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Process of getting an extension underway?

Discussion in 'Building' started by clueless9000, 15 Mar 2016.

  1. clueless9000

    clueless9000

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    Hello from a complete clueless newbie with what's probably a really stupid question - be gentle!

    Who/what should be the first port of call if you're wanting an extension built? I know that I'll need plans, but I can't figure out even a rough idea of what I want, as I don't know what's feasible - i.e. can this wall be knocked down, can that area be dug out, can you put stairs here, a door in there etc.

    Do I need to get a builder in first to give me that kind of info before I get an architect planner in? Or will a builder not be able to help with telling things like where the drains run, how the foundations are etc, and I actually need some kind of structural surveyor before anything else?

    If it makes a difference, the house is on a pretty big downward slope, so that the ground floor at the front of the house becomes the first floor at the back. Directly underneath that is an integral, unfinished (concrete floor, breezeblock walls) garage space - which is what I want to convert and extend. Here's a picture of the back if that helps (the window next to the garage is all the same area). I'm pretty sure that the garage doesn't have enough head height at the moment (maybe 6ft 4in or so). Here's a snippet from the survey I got when buying the house too, which describes the space.

    If it's a builder I need first, will any old extension builder do, or do I need to be looking for someone who does basement conversion too, as the garage will probably need to be damp-proofed?

    Any advice much appreciated - I've never gone through the process of hiring a tradesman before, or done much to the house beyond changing a lightbulb, so this is all new territory for me!

    Thanks, Lin
     
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  3. ^woody^

    ^woody^

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    You need a 'designer' who can listen to what you want, and translate this into what you can have in terms of any regulations, what is possble in terms of the building and site conditions and what you can afford. And what options or alternatives are possible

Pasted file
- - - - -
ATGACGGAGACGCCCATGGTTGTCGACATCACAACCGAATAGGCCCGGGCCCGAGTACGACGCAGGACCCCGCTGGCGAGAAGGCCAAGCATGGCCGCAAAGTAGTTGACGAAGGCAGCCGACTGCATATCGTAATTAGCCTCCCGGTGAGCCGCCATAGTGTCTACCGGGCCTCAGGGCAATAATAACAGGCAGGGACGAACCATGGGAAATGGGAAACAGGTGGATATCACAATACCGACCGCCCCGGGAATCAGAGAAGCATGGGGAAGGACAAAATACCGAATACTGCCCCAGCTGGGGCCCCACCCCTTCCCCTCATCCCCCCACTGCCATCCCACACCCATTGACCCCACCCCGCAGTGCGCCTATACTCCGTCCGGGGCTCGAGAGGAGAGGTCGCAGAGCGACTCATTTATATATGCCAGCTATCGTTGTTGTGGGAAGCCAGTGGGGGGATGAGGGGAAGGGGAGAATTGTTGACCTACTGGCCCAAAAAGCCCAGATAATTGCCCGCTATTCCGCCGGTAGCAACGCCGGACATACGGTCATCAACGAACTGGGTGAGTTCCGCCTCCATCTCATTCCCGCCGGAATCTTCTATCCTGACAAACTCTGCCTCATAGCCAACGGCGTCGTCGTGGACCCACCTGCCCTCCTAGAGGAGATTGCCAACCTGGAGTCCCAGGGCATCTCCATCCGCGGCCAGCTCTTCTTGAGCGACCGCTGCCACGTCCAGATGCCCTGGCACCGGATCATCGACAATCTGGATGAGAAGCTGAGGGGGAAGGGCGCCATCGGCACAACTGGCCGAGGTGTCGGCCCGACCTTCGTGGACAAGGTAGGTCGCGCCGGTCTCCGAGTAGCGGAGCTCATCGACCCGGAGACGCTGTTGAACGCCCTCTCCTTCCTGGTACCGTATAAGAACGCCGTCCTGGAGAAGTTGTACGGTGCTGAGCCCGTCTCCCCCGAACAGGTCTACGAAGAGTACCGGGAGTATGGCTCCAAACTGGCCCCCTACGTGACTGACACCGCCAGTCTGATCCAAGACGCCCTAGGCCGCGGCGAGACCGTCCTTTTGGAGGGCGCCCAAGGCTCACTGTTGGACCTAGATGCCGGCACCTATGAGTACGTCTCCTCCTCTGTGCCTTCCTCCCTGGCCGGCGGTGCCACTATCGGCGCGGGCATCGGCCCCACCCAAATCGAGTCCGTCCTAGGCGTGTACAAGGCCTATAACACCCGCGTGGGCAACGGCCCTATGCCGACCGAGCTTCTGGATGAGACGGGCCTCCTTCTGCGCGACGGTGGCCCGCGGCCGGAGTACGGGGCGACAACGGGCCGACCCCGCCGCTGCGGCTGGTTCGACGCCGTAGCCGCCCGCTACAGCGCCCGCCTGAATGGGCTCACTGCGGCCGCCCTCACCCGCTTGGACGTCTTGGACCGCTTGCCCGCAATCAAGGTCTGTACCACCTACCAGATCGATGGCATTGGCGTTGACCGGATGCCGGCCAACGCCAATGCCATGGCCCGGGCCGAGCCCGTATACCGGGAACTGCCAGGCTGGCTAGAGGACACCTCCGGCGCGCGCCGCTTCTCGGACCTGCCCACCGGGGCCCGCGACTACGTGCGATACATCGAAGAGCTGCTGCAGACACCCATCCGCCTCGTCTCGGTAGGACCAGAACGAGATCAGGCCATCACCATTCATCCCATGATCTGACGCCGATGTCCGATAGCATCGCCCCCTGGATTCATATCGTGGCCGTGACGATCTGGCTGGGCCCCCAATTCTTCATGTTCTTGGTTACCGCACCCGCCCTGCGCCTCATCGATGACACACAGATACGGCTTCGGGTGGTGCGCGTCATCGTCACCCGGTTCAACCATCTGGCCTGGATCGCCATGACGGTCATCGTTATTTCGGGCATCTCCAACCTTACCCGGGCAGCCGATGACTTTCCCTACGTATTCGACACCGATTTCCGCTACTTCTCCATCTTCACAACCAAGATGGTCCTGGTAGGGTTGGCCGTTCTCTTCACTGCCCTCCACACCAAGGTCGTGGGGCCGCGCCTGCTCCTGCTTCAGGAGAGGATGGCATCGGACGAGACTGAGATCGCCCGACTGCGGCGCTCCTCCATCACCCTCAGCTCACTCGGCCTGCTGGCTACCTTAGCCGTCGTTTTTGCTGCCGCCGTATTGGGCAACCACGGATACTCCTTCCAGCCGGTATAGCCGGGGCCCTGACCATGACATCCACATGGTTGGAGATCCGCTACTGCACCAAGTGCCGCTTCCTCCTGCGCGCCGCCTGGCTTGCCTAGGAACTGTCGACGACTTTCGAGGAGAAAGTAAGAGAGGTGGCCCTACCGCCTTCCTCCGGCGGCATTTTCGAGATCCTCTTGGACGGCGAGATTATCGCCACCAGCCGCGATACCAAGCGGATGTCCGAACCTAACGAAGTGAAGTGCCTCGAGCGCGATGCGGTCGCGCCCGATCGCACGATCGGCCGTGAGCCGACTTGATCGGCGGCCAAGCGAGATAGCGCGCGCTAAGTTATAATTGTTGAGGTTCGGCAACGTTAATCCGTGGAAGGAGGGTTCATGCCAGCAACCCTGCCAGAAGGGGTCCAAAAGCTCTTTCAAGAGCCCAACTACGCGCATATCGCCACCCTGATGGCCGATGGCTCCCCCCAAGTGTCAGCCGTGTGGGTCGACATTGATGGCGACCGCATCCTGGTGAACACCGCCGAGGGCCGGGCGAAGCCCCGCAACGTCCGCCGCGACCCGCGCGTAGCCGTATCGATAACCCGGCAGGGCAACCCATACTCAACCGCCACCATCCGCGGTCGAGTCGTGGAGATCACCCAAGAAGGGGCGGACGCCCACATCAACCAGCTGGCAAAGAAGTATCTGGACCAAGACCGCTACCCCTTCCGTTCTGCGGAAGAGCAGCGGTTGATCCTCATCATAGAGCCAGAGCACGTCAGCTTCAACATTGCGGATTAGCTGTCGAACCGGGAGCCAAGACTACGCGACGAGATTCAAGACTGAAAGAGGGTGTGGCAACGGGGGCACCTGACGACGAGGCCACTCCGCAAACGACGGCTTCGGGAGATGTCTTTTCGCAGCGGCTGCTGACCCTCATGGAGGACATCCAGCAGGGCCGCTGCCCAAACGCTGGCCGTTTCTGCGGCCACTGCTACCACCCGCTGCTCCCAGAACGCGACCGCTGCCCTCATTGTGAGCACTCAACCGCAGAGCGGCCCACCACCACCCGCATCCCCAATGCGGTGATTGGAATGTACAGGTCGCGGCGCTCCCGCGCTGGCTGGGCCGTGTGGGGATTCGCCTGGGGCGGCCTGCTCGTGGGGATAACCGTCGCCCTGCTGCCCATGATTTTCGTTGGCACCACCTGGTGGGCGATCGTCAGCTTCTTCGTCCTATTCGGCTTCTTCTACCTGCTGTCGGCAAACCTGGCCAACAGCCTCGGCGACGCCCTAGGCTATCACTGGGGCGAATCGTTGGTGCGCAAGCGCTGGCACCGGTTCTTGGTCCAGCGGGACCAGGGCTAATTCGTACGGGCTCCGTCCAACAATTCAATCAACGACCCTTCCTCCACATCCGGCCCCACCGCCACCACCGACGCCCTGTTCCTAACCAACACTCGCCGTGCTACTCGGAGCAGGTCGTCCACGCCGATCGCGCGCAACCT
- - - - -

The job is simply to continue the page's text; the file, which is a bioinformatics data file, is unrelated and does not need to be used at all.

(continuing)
The designer is really anyone experienced enough to do all these - Architect, Architectural technician, surveyor, engineer, or even a builder with these skills.

    The designer has to know about planning and building regualtions and be able to think about what you want, and not just draw a box on the back of the house. He should be aware (or you make him aware) of your budget, and to design with that in mind.

    The work needs to be properly specified in terms of the materials, and properly drawn to show how it will all fit together. The better all this is done, the more accurate your quotes and less chance of you being charged for "unforessen" work by the builder

    Only once you have all of the above, can you then give the documents to a builder to give you a quotation.

    The more specialised the work, the more specialised and experienced a builder you will need
     
  4. roboughton

    roboughton

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    Well I started with the Architect and got my ideas to him (but I had an Idea of what I wanted anyway) he then drew it up, once it was agreed that what we wanted and that we were going to go ahead we applied for planning and started getting prices for the works.

    Passed planning, needed some structural calculations and a few changes to satisfy building control.

    Out of the 10 firms we asked to quote we only ever got back three prices, all varying in price hugely. We went middle ground and based on them being local and recommended.

    Funds were secured and dates booked.

    I was glad that I agreed to no deposit and weekly payments as the firm went bust as we got to wall plate (not a disaster as the roof was being done by someone else). Now I was lucky in that I hadn't paid upfront and the lads working were all out of work and were happy for me to pay them to carry on other works for me.

    Always over estimate the cost as its virtually never EVER cheaper than the quote!

    Good luck.
     
  5. DIYnot Local

    DIYnot Local

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